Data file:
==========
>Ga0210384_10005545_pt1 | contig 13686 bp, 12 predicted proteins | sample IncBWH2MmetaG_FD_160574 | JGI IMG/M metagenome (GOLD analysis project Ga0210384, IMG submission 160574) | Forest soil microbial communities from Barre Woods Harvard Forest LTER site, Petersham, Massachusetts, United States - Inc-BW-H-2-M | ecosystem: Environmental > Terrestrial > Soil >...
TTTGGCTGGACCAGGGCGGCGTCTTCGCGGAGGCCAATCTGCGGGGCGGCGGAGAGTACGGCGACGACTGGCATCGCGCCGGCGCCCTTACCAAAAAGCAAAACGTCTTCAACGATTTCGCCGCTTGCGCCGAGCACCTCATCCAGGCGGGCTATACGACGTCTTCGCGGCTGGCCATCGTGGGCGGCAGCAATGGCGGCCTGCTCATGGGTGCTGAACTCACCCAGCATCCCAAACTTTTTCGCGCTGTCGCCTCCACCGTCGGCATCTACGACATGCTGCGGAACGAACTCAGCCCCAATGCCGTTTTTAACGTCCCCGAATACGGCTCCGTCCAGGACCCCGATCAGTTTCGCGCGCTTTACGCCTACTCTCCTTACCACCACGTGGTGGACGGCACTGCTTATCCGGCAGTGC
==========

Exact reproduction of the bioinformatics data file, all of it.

>Ga0210384_10005545_pt1 | contig 13686 bp, 12 predicted proteins | sample IncBWH2MmetaG_FD_160574 | JGI IMG/M metagenome (GOLD analysis project Ga0210384, IMG submission 160574) | Forest soil microbial communities from Barre Woods Harvard Forest LTER site, Petersham, Massachusetts, United States - Inc-BW-H-2-M | ecosystem: Environmental > Terrestrial > Soil >...
TTTGGCTGGACCAGGGCGGCGTCTTCGCGGAGGCCAATCTGCGGGGCGGCGGAGAGTACGGCGACGACTGGCATCGCGCCGGCGCCCTTACCAAAAAGCAAAACGTCTTCAACGATTTCGCCGCTTGCGCCGAGCACCTCATCCAGGCGGGCTATACGACGTCTTCGCGGCTGGCCATCGTGGGCGGCAGCAATGGCGGCCTGCTCATGGGTGCTGAACTCACCCAGCATCCCAAACTTTTTCGCGCTGTCGCCTCCACCGTCGGCATCTACGACATGCTGCGGAACGAACTCAGCCCCAATGCCGTTTTTAACGTCCCCGAATACGGCTCCGTCCAGGACCCCGATCAGTTTCGCGCGCTTTACGCCTACTCTCCTTACCACCACGTGGTGGACGGCACTGCTTATCCGGCAGTGC